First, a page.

Acknowledging the importance of local farmers and their connection to the earth and commitment to the craft, Mario presents the recipes within America: Farm to Table in a manner that creates an intimacy between the home chef and the farmer and—by extension—the home chef and the food. In reading the cookbook, you’ll find not only recipes but you’ll discover the personalities and pluck of a few specific small farmers. You’ll gain an understanding of the farmers’ relationship to what they produce, and you’ll gain a greater appreciation for the ingredients that go into what you cook.
Mario writes, “The single most important trick to elevating the home cook’s potential to create quality, restaurant-level food is much simpler: It is the sourcing of quality ingredients.” These “quality ingredients” are not the product of large commercial farming, but the bounty of small farms. Mario’s own relationship with small farms stems from his youth. In the book he reminisces about hour-long drives through Washington State to pick up a few cases of farm fresh tomatoes to cook and can at home. It was a time when the supermarkets hadn’t yet stifled the direct relationship between a family who wants to eat and a farmer who wants to grow.
“The farmer and the cook exchange not only commerce in the form of a trade, but also joy and passion for food, health, and love of life in the form of real communication.”
In America: Farm to Plate, you’ll travel across America making stops at small local farms. You’ll meet Alex Weiser of Weiser Family Farms, who can go to a local restaurant and tell you who farmed each ingredient in his salad just by sight and taste. And you’ll meet Tim Stark, who started a large crop of heirloom tomatoes in his Brooklyn apartment, seedlings he’d eventually have to move to Pennsylvania so they would have enough room to grow.
Mario holds local farms in high esteem, not only for what they can do for the plate, but in the broader sense what they can do for the world. “I believe,” he writes, “that the fundamental truth of supporting local small farming may in fact be a panacea for many of our 21st century problems in both nutrition and regional economic development.” Regarding health, Mario goes on to write of America’s obsession with processed foods and the connection to a decline in our national health. He points to the lack of plant-based fiber in our diets as a major contributor to heart disease and diabetes.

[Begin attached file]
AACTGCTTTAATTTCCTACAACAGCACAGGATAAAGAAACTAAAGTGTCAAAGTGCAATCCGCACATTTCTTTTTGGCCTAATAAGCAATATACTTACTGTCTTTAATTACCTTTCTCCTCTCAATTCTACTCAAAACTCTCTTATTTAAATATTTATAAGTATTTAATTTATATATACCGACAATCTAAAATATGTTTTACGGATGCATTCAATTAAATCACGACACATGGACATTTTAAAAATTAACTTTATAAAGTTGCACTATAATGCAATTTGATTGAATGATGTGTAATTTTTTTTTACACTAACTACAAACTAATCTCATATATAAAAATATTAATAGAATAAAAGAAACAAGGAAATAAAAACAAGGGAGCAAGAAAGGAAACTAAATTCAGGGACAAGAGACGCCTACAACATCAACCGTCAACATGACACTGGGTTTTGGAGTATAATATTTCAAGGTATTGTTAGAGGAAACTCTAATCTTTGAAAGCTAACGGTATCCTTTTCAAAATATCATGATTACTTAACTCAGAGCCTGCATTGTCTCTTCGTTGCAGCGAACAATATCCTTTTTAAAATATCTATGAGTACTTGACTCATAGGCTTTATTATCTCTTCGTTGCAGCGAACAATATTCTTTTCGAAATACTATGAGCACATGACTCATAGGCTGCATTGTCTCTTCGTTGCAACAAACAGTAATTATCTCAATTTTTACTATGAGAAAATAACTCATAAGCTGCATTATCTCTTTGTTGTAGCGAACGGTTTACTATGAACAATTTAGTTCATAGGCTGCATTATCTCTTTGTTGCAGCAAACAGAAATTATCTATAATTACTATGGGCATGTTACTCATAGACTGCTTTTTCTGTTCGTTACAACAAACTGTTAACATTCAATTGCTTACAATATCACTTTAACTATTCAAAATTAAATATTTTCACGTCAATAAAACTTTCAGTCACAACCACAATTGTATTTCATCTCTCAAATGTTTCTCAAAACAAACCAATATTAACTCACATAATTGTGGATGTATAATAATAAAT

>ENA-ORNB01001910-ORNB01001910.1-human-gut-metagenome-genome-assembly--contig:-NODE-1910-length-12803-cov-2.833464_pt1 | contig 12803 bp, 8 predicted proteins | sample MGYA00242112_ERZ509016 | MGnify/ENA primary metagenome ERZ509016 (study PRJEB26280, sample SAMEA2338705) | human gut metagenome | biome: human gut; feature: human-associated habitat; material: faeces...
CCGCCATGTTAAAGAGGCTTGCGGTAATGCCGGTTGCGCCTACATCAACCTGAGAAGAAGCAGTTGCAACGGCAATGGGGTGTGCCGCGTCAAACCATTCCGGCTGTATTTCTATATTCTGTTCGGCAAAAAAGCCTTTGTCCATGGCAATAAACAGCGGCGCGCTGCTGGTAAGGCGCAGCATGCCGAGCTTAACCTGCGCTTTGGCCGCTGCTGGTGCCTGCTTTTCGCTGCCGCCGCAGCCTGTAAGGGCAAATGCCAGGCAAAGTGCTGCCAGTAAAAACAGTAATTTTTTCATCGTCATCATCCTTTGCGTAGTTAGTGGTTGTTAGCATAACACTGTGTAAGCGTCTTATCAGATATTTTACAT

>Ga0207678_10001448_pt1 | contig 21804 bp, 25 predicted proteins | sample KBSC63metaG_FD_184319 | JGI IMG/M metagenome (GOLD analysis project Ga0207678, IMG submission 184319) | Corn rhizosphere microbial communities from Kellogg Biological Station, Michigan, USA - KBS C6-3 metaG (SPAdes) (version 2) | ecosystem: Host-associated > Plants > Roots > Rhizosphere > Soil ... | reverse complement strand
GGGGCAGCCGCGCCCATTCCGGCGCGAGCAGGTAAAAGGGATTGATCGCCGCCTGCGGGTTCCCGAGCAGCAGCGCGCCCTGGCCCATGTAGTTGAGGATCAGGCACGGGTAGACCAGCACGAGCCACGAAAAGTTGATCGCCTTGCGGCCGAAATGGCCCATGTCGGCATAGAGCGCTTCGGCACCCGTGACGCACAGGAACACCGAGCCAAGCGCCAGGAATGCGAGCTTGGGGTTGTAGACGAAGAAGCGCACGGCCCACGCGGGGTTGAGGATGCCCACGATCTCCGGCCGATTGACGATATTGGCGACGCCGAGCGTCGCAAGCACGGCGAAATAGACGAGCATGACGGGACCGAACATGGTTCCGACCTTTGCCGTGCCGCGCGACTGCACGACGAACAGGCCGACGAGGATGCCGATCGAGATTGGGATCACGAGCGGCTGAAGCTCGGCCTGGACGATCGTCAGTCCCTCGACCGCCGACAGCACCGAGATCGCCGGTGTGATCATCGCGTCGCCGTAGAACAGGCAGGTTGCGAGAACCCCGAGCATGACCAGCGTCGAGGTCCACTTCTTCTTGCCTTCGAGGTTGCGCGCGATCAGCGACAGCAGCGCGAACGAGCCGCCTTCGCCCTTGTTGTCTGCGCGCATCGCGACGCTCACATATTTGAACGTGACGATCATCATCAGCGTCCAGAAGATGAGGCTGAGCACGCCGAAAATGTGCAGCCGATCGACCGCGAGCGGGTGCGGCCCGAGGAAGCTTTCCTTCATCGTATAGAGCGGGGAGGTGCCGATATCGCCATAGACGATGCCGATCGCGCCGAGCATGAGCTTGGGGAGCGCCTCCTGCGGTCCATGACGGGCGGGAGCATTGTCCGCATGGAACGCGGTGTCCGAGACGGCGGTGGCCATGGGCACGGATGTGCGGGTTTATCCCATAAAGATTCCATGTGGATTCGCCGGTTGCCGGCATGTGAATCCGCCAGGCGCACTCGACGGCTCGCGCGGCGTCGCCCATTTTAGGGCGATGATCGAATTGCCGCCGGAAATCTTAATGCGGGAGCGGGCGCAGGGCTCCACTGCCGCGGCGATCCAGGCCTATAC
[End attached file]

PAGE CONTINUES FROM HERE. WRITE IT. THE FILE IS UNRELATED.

America: Farm to Table offers over 100 recipes that celebrate local and wholefoods and promises to help rekindle the relationship between farmer and home cook.
The Environmental Working Group (EWG) recently launched Food Scores: Rate Your Plate™, a website and app that scores foods on a 10-point scale, evaluating the nutritional value, ingredients, and processing of foods: nutritional concerns—measures calories, fats, sugar, salt, and fiber content; ingredients concerns—considers food additives, hormones, antibiotics, and pesticides; and processing concerns—estimates how much the food has been processed.
The database contains over 80,000 foods. On the website you can type the name of the food item and they’ll score the food. Beyond the number, they’ll break down reasons why the product received the given score. With the mobile app version, you can scan a UPC code of a food item on a shelf and gain the same information. EWG Food Scores has the potential to change health and buying patterns.
“In many cases what we see on offer in aisle after aisle of the supermarket doesn’t really qualify, in our view, almost as food,” said Ken Cook, EWG’s president and cofounder. “It’s a series of packaged products that convey salt, sugar and other ingredients that often have very little to do with nourishment and everything to do with exactly what Americans want to avoid.”
The food industry spends billions of dollars marketing unhealthy foods as “healthy” and creates packaging that makes highly processed products look and sound nutritious. The word “natural” has become essentially meaningless, though consumers continue to look for it. Hopefully the EWG Food Score resource will change that.
The FDA has just released its final rules mandating that chain restaurants, movie theaters, amusement parks, convenience stores, and prepared food departments in grocery stores will all have to post calorie counts on their menus. The mandate is part of the 2010 Affordable Care Act. After years of delays and strong pushback from restaurants and retailers, the policy will take effect in most locations in one year.